When Harald came to Novgorod King Jarisleif received him in the most friendly way and he remained there all winter (A.D. 1045). Then he took into his own keeping all the gold and the many kinds of precious things which he had sent there from Constantinople and which together made up so vast a treasure that no man in the Northern lands ever saw the like of it in one man's possession. Harald had been three times in the poluta-svarf while he was in Constantinople. It is the custom, namely, there, that every time one of the Greek emperors dies, the Varings are allowed poluta-svarf; that is, they may go through all the emperor's palaces where his treasures are and each may take and keep what he can lay hold of while he is going through them.


This winter King Jarisleif gave Harald his daughter Elisabeth in marriage. She is called by the Northmen Ellisif. This is related by Stuf the Blind, thus:—

"Agder's chief now got the queen Who long his secret love had been. Of gold, no doubt, a mighty store The princess to her husband bore."

In spring he began his journey from Novgorod and came to Aldeigjuborg, where he took shipping and sailed from the East in summer. He turned first to Svithjod and came to Sigtuna. So says Valgard o' Val:—

"The fairest cargo ship e'er bore,

From Russia's distant eastern shore

The gallant Harald homeward brings— Gold, and a fame that skald still sings. The ship through dashing foam he steers, Through the sea-rain to Svithjod veers, And at Sigtuna's grassy shores

His gallant vessel safely moors."


Harald found there before him Svein Ulfson, who the autumn before (A.D. 1045) had fled from King Magnus at Helganes; and when they met they were very friendly on both sides. The Swedish king, Olaf the Swede, was brother of the mother of Ellisif, Harald's wife; and Astrid, the mother of Svein, was King Olaf's sister. Harald and Svein entered into friendship with each other and confirmed it by oath. All the Swedes were friendly to Svein, because he belonged to the greatest family in the country; and thus all the Swedes were Harald's friends and helpers also, for many great men were connected with him by relationship. So says Thiodolf:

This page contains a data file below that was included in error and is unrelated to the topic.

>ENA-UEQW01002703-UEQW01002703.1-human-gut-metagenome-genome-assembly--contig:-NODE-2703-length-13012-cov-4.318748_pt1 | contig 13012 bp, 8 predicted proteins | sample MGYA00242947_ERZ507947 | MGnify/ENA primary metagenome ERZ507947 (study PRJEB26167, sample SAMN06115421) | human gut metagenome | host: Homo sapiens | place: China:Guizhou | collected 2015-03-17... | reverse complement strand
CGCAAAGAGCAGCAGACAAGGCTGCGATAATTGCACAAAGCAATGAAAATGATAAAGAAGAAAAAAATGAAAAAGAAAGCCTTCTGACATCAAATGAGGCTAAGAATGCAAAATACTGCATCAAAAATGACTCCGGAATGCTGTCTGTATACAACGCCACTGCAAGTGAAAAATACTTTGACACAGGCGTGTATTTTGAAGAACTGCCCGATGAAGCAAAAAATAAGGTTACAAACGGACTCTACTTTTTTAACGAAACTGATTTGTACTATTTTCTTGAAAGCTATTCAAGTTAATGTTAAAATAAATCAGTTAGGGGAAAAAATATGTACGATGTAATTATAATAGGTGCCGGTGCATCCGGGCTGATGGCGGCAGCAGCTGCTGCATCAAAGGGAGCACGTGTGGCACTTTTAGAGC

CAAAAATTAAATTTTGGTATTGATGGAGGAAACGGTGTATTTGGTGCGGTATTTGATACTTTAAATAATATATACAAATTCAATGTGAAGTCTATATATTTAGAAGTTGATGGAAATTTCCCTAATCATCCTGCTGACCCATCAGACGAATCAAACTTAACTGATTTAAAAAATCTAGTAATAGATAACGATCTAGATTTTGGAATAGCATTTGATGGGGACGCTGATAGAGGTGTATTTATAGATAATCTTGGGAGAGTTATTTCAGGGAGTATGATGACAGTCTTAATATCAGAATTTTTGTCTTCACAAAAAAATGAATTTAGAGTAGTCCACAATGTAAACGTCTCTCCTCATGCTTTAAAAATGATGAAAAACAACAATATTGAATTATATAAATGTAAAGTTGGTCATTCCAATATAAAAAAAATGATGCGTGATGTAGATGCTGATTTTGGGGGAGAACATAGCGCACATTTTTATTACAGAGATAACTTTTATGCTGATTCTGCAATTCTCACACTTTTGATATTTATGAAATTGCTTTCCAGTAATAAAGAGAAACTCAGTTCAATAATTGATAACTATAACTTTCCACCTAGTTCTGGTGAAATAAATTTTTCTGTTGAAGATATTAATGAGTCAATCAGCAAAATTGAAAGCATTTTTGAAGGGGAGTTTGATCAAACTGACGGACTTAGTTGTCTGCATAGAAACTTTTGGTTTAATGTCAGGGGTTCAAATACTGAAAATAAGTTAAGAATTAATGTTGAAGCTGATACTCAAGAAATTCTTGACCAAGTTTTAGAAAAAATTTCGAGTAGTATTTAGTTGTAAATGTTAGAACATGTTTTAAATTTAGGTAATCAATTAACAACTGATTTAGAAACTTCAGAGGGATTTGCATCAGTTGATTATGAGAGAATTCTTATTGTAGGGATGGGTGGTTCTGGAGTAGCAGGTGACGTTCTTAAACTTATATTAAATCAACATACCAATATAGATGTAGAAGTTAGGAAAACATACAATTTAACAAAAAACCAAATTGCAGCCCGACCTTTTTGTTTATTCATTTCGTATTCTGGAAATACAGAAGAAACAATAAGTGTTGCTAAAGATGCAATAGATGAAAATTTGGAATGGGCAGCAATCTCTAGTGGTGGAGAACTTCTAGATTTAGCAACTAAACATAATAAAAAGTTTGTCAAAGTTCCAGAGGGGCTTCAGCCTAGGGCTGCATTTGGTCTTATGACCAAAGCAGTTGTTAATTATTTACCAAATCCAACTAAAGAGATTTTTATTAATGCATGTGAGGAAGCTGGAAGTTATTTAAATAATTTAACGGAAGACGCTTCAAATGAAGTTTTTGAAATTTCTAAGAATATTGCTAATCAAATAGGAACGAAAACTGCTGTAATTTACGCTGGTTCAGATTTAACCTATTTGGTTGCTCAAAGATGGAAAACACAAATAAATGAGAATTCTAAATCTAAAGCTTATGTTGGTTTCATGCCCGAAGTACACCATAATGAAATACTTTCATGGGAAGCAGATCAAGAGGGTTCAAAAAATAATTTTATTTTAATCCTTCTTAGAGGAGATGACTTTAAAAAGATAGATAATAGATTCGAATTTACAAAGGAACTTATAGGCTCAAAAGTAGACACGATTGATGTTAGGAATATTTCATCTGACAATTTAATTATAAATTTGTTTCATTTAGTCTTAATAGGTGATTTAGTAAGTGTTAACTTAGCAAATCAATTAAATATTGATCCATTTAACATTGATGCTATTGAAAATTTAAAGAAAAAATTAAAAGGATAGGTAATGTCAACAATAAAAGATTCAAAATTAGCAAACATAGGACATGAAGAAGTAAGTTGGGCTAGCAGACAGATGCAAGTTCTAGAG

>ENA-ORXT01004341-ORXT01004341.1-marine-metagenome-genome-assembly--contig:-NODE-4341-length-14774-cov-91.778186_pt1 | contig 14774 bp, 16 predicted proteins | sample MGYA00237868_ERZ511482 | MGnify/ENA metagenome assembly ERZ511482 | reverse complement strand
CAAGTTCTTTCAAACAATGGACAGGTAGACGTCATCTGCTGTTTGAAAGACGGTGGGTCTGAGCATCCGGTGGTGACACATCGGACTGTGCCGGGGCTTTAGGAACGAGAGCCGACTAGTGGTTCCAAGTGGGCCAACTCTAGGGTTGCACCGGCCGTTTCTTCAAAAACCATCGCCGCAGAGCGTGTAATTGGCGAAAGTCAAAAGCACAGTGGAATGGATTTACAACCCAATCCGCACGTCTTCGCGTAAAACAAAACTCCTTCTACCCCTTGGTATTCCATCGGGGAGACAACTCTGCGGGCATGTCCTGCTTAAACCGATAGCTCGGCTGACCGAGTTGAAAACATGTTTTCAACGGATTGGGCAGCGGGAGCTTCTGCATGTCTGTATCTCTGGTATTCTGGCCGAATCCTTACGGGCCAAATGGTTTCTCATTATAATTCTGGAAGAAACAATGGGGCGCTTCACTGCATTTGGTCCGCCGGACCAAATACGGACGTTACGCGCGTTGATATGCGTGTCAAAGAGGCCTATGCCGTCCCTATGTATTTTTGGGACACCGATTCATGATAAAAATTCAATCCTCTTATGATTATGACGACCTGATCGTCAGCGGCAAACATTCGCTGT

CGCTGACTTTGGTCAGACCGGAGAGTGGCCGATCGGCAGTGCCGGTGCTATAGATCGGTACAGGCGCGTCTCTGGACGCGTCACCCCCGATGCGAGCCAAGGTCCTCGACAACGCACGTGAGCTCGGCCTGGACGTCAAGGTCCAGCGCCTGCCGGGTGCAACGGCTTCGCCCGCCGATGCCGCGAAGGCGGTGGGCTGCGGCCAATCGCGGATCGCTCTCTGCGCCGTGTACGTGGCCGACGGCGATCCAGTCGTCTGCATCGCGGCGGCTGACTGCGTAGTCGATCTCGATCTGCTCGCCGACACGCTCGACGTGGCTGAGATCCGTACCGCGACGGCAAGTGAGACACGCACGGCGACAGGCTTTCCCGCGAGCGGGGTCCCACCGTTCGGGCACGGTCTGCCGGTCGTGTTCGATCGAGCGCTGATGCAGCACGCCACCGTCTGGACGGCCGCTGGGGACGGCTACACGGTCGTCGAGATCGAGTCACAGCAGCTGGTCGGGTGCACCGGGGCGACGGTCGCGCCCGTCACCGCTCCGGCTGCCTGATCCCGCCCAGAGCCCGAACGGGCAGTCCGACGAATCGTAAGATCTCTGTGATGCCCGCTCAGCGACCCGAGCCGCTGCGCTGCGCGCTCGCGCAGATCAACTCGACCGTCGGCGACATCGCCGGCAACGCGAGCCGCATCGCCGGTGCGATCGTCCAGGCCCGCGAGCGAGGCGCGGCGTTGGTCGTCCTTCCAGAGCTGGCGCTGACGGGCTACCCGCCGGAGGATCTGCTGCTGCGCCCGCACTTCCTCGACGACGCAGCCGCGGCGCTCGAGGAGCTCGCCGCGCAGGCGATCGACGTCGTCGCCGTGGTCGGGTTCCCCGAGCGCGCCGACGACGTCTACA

"Cross the East sea the vessel flew,— Her oak-keel a white furrow drew From Russia's coast to Swedish land. Where Harald can great help command. The heavy vessel's leeward side

Was hid beneath the rushing tide;

While the broad sail and gold-tipped mast Swung to and fro in the hard blast."


Then Harald and Svein fitted out ships and gathered together a great force; and when the troops were ready they sailed from the East towards Denmark. So says Valgard:—

"Brave Yngve! to the land decreed

To thee by fate, with tempest speed

The winds fly with thee o'er the sea—

To thy own udal land with thee.

As past the Scanlan plains they fly,

The gay ships glances 'twixt sea and sky,

And Scanian brides look out, and fear Some ill to those they hold most dear."

They landed first in Seeland with their men and herried and burned in the land far and wide. Then they went to Fyen, where they also landed and wasted. So says Valgard:—

"Harald! thou hast the isle laid waste, The Seeland men away hast chased,

And the wild wolf by daylight roams Through their deserted silent homes. Fiona too could not withstand

The fury of thy wasting hand.

Helms burst, shields broke,—Fiona's bounds. Were filled with death's terrific sounds.

"Red flashing in the southern sky,

The clear flame sweeping broad and high, From fair Roeskilde's lofty towers,

On lowly huts its fire-rain pours;

And shows the housemates' silent train

In terror scouring o'er the plain, Seeking the forest's deepest glen,

To house with wolves, and 'scape from men.

"Few were they of escape to tell, For, sorrow-worn, the people fell: The only captives form the fray Were lovely maidens led away.

And in wild terror to the strand,

Down to the ships, the linked band

Of fair-haired girls is roughly driven, Their soft skins by the irons riven."


Apr 03, '21
No Comments Available
Raven Echo © 2010 - 2021
Founded by Ian Ballie PHD
Designed by Jay Graham